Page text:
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Voice Ads Are More Engaging Than Other Formats, Consumers Say

This article is part of our February 2019 series about mobile. Click here for more.

The proliferation of voice-activated technology is giving new life to audio-based advertising, according to a new study by Adobe. (CMO.com is owned by Adobe.)

The “2019 Voice Report,” which surveyed 1,000 U.S. consumers ages 18 and older, found that 25% have heard an ad on a smart speaker before—and many are OK with that. In fact, 38% of consumers agreed that voice ads are less intrusive than ads on television, in print, online, and on social media. Additionally, 39% find the ads to be more engaging than those on other channels.

“There’s two considerations to take into account when looking at the findings,” said Vivek Pandya, analytics and insights manager for Adobe Digital Insights (ADI), which conducted the survey. “First, consumers are increasingly conditioned to the notion of ad exposure in exchange for free content. Additionally, the personal and custom nature of what people listen to via smart speakers allows for a greater level of personalization and more relevant advertising that comes off as less intrusive and more engaging.”


Ownership And Demographics
Overall, the study found smart speaker ownership is on the rise in the United States, with 36% of consumers owning a smart speaker, up from 28% in January 2018. And 75% of owners using them at least daily (up 6% since August 2018).

“The strong daily usage shows that momentum in device utilization is very present,” Pandya said. “That definitely explains the reasoning behind why advertisers are interested in advertising opportunities via voice technology—a trend we feel will only grow in importance as consumer usage continues to rise.”

In particular, Millennial men are more likely to own a smart speaker than any other generation and gender, the study found, while, collectively, the 35- to 54-age group owns the most smart speakers.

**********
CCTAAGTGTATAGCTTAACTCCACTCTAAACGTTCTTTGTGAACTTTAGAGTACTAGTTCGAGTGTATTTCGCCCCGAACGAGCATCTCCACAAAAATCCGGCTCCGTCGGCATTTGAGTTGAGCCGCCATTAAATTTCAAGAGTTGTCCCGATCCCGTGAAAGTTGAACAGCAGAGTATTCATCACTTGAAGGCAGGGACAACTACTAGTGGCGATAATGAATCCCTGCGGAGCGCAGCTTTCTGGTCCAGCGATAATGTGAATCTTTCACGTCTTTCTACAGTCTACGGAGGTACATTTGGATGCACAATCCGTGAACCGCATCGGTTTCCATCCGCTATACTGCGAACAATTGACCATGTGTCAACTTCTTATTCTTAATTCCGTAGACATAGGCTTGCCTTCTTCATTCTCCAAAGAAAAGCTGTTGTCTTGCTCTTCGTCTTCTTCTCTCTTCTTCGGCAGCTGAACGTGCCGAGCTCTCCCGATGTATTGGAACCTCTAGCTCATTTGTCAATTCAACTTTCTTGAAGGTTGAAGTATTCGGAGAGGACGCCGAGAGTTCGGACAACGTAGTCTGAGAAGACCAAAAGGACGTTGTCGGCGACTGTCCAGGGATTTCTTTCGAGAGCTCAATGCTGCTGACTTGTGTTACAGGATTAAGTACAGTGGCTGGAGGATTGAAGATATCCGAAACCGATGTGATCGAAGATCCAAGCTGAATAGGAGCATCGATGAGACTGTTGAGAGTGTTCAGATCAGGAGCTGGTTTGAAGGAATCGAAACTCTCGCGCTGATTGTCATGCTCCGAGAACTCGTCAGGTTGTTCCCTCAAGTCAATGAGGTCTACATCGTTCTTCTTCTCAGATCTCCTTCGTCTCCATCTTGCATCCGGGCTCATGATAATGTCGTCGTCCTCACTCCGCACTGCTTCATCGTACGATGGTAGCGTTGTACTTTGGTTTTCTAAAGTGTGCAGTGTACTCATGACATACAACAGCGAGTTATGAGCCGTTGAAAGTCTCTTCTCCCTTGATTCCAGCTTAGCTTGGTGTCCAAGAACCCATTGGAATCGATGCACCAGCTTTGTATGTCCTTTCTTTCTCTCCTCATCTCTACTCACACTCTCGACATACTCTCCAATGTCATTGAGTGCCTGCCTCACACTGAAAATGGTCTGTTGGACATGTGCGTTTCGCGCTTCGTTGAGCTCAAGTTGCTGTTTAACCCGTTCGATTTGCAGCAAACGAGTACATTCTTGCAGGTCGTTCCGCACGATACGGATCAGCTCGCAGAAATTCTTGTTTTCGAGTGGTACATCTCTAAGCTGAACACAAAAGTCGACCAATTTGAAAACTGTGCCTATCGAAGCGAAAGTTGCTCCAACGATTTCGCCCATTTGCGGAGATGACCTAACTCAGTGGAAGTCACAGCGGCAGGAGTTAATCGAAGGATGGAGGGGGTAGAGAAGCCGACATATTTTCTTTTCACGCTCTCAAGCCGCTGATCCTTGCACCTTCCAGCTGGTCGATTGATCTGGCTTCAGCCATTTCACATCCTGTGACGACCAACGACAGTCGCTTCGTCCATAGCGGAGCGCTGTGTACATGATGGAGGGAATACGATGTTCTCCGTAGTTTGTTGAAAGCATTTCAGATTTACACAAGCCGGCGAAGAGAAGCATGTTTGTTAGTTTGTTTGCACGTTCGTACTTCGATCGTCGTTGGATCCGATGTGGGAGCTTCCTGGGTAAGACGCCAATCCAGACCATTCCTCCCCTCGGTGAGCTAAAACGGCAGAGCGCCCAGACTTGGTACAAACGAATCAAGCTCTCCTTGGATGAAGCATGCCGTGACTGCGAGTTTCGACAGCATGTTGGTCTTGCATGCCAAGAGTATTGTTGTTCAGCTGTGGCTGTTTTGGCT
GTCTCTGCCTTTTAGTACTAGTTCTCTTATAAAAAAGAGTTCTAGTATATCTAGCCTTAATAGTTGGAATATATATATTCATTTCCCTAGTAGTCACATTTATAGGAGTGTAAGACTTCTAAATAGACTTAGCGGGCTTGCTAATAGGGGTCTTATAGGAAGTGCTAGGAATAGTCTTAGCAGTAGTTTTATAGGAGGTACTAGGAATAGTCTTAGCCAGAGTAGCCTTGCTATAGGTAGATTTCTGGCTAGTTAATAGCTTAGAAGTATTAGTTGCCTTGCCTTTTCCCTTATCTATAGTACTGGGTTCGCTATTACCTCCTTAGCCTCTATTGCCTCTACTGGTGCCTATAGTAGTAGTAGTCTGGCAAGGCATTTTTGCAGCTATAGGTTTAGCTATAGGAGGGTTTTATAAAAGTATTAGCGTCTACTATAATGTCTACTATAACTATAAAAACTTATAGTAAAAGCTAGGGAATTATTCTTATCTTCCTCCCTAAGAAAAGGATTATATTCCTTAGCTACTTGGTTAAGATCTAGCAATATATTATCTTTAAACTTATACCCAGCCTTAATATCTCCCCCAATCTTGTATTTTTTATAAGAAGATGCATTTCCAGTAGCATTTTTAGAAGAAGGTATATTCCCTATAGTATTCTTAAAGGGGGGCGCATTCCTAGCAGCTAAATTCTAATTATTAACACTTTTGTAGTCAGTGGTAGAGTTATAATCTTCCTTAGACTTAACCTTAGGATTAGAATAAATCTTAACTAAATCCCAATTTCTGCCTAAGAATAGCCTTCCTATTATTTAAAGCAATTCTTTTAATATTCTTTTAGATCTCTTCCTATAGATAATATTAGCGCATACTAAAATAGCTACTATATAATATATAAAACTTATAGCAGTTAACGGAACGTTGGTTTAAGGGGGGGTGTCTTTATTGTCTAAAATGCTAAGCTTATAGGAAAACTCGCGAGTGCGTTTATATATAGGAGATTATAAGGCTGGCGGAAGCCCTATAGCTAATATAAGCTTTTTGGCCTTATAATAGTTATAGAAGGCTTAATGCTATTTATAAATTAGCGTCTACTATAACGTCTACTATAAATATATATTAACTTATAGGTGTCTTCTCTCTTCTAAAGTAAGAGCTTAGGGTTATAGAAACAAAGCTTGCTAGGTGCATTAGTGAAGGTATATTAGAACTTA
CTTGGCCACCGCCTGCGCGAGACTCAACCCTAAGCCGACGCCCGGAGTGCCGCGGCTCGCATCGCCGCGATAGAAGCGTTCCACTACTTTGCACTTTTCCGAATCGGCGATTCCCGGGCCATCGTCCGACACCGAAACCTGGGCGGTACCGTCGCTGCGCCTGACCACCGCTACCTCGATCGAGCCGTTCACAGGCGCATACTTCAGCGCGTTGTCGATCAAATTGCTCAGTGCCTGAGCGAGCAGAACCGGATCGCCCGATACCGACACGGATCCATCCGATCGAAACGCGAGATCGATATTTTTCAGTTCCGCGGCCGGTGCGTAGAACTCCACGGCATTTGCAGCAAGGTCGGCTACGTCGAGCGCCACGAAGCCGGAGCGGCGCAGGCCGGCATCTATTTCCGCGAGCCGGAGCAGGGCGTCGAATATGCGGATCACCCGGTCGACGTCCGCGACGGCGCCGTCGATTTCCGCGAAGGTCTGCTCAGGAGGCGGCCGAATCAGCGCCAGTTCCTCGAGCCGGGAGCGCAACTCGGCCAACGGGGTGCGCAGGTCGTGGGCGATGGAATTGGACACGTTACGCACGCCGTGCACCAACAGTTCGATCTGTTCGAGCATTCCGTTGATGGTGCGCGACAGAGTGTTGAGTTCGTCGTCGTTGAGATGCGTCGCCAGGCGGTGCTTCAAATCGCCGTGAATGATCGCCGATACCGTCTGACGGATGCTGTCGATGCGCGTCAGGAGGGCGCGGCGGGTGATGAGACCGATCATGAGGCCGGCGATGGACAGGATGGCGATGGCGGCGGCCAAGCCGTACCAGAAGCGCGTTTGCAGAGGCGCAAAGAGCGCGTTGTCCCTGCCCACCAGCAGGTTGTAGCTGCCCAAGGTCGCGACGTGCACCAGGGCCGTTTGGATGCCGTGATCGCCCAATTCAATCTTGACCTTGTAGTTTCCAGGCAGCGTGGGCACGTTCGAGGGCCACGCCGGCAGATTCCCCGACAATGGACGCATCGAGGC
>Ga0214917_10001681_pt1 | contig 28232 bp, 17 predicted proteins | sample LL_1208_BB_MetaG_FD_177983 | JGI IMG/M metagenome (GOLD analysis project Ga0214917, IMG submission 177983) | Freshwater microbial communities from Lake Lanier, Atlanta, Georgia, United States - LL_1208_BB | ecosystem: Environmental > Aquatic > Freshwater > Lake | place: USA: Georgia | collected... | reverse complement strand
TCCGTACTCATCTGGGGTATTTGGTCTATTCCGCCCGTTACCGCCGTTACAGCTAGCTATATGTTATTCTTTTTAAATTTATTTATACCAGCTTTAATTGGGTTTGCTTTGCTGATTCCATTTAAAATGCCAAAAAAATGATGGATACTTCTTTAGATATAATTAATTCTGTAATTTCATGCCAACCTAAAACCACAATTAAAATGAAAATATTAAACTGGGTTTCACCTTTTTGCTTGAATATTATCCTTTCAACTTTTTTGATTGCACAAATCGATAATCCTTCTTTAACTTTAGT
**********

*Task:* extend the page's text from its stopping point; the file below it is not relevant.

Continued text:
Voice Trends
So what’s driving use of voice devices? Simply, they work well, according to 54% of consumers surveyed. Forty-one percent said they work OK, and just 5% said they work poorly.

“Natural language processing has made great strides—especially over the last few years," Pandya said. "This is the primary reason that voice technology usage is gaining so much momentum. Consumers demand frictionless experiences, regardless of the platform.”

Listening to music, the study found, is still the No. 1 use for voice technology, cited by 74% of smart speaker owners. However, more complex applications, such as food delivery and shopping, are not being embraced as quickly.

“Although it’s still the early days for voice, consumers are already forming usage trends,” Pandya said. “Voice-activated tasks such as setting alarms, listening to music, and basic research is growing. However, voice usage for tasks like managing finances and making travel reservations is significantly down.”


Nearly half (47%) of consumers said they use the voice assistant on their smartphones most, with smart speakers coming in at a close second (31%), followed by (8%), tablet (7%), laptop (5%), and wearables (3%). Furthermore, 48% of consumers use their smartphone voice assistants “at least daily.”

The Future Of Voice?
When asked which types of devices they would like to have voice functionality, consumers cited TVs, cars, and thermostats the most.


In fact, 32% of respondents said voice control is an important feature when buying a TV. The numbers are even higher for music speakers (42%) and cars (37%). Already, 18% of survey respondents reported owning a car with a voice-assistant enabled. Of these, 44% use it “at least daily” or more.

As for voice tech preferences, 38% of consumers said their smart speaker experiences would be enhanced with a touchscreen.  

“Voice is definitely growing and is now an opportunity for marketers who are trying to reach consumers in new and interesting ways,” Pandya said. “The time is now to begin experimenting, as the space is not yet cluttered and getting through to customers may not be as difficult as it is on other channels—yet.”

View the full report below or click here to view it on Slideshare

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